hyaluronic acid, Restylane, Restylane-L, Perlane

  • Pharmacy Author:
    Omudhome Ogbru, PharmD

    Dr. Ogbru received his Doctorate in Pharmacy from the University of the Pacific School of Pharmacy in 1995. He completed a Pharmacy Practice Residency at the University of Arizona/University Medical Center in 1996. He was a Professor of Pharmacy Practice and a Regional Clerkship Coordinator for the University of the Pacific School of Pharmacy from 1996-99.

  • Medical and Pharmacy Editor: Jay W. Marks, MD
    Jay W. Marks, MD

    Jay W. Marks, MD

    Jay W. Marks, MD, is a board-certified internist and gastroenterologist. He graduated from Yale University School of Medicine and trained in internal medicine and gastroenterology at UCLA/Cedars-Sinai Medical Center in Los Angeles.

Anti-Aging Skincare Essentials

What is hyaluronic acid, and how does it work (mechanism of action)?

Restylane is a gel of hyaluronic acid produced by bacteria and used for treating facial wrinkles and folds. It is classified as a medical device. Hyaluronic acid is a substance that is normally produced by the body; it is what gives skin its volume and fullness. The hyaluronic acid in Restylane is called non-animal stabilized hyaluronic acid (NASHA) because it is not derived from animal sources. When Restylane is injected into wrinkled skin it adds fullness and reduces the prominence of the wrinkles in the previously wrinkled area. Hyaluronic acid also attracts and binds water, and this also helps maintain fullness in the area of injection. The benefit of hyaluronic acid may last for six months or longer. Restylane was approved by the FDA in December 2003.

What brand names are available for hyaluronic acid?

Restylane, Restylane-L, Perlane

Is hyaluronic acid available as a generic drug?

GENERIC AVAILABLE: No

Do I need a prescription for hyaluronic acid?

Yes

What are the side effects of hyaluronic acid?

The most common side effects of hyaluronic acid are reactions at the site of injection such as:

  • bruising,
  • redness,
  • pain,
  • itching,
  • tenderness, and
  • swelling.

Vitamin E supplements, St. John's Wort, aspirin, nonsteroidal anti-inflammatory drugs (NSAIDs) such as Aleve and Motrin may increase bruising or bleeding after injection of hyaluronic acid. Therefore, patients should stop these drugs at least one week before the injections.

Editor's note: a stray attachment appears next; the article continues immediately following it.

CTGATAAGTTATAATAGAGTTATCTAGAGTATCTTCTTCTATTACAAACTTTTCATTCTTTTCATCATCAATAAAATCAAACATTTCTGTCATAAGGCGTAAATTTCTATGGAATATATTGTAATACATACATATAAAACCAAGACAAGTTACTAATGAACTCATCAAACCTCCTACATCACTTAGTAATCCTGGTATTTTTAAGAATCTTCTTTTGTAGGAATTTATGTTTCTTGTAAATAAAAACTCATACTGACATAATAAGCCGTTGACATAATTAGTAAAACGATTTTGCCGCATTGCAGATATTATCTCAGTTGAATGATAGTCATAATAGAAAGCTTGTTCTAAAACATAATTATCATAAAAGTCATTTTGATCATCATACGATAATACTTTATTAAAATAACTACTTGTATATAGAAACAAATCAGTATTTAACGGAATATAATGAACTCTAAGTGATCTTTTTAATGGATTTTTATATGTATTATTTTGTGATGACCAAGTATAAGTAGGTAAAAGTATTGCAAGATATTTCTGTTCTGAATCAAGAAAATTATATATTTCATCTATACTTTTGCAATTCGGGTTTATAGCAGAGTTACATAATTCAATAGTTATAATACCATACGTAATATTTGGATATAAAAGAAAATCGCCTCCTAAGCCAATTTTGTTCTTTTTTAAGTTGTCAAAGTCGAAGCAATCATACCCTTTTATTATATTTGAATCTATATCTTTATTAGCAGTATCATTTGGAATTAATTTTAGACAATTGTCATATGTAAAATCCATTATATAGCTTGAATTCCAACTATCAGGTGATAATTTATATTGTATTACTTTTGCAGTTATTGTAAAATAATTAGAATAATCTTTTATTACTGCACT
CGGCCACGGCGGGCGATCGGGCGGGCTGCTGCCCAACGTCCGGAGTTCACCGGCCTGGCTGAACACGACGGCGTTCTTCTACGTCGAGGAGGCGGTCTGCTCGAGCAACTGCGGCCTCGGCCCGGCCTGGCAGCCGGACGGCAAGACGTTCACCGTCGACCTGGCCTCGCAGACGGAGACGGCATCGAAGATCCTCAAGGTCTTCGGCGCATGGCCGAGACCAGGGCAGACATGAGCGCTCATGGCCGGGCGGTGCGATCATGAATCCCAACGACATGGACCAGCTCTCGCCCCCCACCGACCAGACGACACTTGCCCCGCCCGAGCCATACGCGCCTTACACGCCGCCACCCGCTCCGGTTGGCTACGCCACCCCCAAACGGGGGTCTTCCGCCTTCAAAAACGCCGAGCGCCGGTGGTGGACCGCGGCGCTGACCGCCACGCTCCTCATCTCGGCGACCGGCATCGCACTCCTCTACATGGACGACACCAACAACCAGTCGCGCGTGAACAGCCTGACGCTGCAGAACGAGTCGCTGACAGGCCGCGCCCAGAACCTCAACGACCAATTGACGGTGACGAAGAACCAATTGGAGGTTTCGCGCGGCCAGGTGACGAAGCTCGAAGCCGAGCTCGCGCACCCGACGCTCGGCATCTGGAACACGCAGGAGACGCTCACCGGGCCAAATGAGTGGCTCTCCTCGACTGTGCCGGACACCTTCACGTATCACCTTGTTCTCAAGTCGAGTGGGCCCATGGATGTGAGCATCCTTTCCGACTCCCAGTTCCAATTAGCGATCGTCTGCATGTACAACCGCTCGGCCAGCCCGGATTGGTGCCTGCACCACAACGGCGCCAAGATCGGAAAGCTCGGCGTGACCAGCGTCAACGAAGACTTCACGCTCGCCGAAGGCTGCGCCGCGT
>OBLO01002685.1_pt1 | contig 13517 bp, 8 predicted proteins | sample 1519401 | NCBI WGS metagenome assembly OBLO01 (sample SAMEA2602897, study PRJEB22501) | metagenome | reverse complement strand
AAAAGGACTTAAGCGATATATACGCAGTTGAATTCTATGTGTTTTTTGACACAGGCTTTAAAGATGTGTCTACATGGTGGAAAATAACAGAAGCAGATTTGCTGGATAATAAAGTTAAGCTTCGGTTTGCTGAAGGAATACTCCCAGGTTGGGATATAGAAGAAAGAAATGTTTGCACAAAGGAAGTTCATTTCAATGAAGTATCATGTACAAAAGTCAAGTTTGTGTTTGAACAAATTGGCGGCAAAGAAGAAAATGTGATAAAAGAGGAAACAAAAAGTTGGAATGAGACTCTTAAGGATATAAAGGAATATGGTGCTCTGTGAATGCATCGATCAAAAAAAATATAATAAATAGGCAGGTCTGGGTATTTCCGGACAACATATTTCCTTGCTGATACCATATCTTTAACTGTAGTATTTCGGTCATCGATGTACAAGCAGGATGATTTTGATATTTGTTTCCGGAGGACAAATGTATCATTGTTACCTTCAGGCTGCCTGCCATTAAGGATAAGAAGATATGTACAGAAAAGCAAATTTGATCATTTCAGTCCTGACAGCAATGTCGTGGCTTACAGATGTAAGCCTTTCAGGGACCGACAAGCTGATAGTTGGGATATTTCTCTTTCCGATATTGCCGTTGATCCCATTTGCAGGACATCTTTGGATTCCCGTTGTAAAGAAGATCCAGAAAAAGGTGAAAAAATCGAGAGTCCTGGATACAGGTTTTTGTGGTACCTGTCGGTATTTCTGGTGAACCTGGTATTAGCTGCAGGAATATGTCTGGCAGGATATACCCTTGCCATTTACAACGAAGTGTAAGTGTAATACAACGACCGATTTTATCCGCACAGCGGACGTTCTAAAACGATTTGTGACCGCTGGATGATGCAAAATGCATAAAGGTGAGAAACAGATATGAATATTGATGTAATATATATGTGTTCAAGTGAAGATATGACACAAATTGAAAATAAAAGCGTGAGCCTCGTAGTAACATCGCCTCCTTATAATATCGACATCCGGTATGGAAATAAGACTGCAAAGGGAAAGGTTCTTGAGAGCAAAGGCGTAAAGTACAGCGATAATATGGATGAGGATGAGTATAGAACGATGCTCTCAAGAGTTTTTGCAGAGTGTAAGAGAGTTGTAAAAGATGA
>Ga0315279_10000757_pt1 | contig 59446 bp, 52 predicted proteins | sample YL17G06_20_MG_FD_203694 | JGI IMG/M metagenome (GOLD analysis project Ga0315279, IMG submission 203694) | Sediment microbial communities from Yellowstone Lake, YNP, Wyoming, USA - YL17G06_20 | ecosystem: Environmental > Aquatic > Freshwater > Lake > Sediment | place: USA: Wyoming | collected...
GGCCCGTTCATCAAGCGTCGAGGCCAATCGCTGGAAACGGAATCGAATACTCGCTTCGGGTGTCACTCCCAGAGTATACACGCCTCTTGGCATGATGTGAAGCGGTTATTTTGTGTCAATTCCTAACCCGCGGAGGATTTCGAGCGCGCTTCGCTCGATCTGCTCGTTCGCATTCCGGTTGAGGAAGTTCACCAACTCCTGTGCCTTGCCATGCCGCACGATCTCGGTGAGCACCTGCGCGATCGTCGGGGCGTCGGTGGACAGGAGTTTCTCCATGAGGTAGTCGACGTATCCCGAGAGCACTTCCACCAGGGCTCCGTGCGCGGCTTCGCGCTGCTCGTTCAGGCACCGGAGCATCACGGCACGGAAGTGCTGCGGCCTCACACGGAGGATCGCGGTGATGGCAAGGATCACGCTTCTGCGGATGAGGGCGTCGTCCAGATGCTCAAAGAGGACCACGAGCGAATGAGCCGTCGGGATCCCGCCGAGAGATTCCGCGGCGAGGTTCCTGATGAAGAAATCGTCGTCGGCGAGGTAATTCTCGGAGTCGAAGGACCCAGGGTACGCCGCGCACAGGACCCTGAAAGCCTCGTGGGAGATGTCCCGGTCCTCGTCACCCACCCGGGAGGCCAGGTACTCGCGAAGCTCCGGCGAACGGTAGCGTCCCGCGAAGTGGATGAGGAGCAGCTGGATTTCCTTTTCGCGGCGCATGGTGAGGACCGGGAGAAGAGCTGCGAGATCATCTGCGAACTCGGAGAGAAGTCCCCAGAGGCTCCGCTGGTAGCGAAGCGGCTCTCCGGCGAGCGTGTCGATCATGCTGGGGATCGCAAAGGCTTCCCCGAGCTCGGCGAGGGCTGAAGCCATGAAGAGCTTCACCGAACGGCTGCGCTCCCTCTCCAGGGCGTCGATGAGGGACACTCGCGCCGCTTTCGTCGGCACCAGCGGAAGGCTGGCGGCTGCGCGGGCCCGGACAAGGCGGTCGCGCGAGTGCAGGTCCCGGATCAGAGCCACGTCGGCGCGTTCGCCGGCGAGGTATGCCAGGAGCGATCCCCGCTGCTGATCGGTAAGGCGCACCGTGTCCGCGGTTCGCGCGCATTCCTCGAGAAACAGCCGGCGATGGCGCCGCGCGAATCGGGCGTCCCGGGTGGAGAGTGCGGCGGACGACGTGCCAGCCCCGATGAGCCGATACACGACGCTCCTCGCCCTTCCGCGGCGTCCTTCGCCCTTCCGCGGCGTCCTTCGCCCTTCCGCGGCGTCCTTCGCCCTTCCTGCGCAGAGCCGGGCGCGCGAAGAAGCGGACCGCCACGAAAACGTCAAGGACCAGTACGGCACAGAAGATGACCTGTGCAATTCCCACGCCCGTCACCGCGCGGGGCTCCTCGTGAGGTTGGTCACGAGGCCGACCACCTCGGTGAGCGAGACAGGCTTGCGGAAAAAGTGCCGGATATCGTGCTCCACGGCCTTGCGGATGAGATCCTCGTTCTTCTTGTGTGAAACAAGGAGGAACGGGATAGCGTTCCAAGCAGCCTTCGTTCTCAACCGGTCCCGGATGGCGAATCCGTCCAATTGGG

Post marketing adverse effects that have been reported include:

  • infection,
  • allergic
  • reactions,
  • necrosis (death of tissue), and
  • acne.

Quick GuideAnti-Aging Pictures: Get Rid of Wrinkles, Dark Circles, and More

Anti-Aging Pictures: Get Rid of Wrinkles, Dark Circles, and More

What is the dosage for hyaluronic acid?

Hyaluronic acid is administered by injection only by a physician. The amount of hyaluronic acid that is administered depends on the site that is being treated but it should not be more than 1.5 ml per naso-labial fold or 6 ml per treatment. For lip augmentation the maximum volume is 1.5 ml per lip not to exceed 3 ml per session.

Which drugs or supplements interact with hyaluronic acid?

Drug interactions are not listed in the prescribing information. Hyaluronic acid is classified as a medical device.

Is hyaluronic acid safe to take if I'm pregnant or breastfeeding?

Use of hyaluronic acid during pregnancy has not been evaluated.

Use of hyaluronic acid by nursing mothers has not been evaluated.

What else should I know about hyaluronic acid?

What preparations of hyaluronic acid are available?

Single use syringes

How should I keep hyaluronic acid stored?

Hyaluronic acid should be stored at room temperature up to 25 C (77 F).

Reference: Restylane Instructions For Use

Last Editorial Review: 2/25/2015

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Reviewed on 2/25/2015
References
Reference: Restylane Instructions For Use

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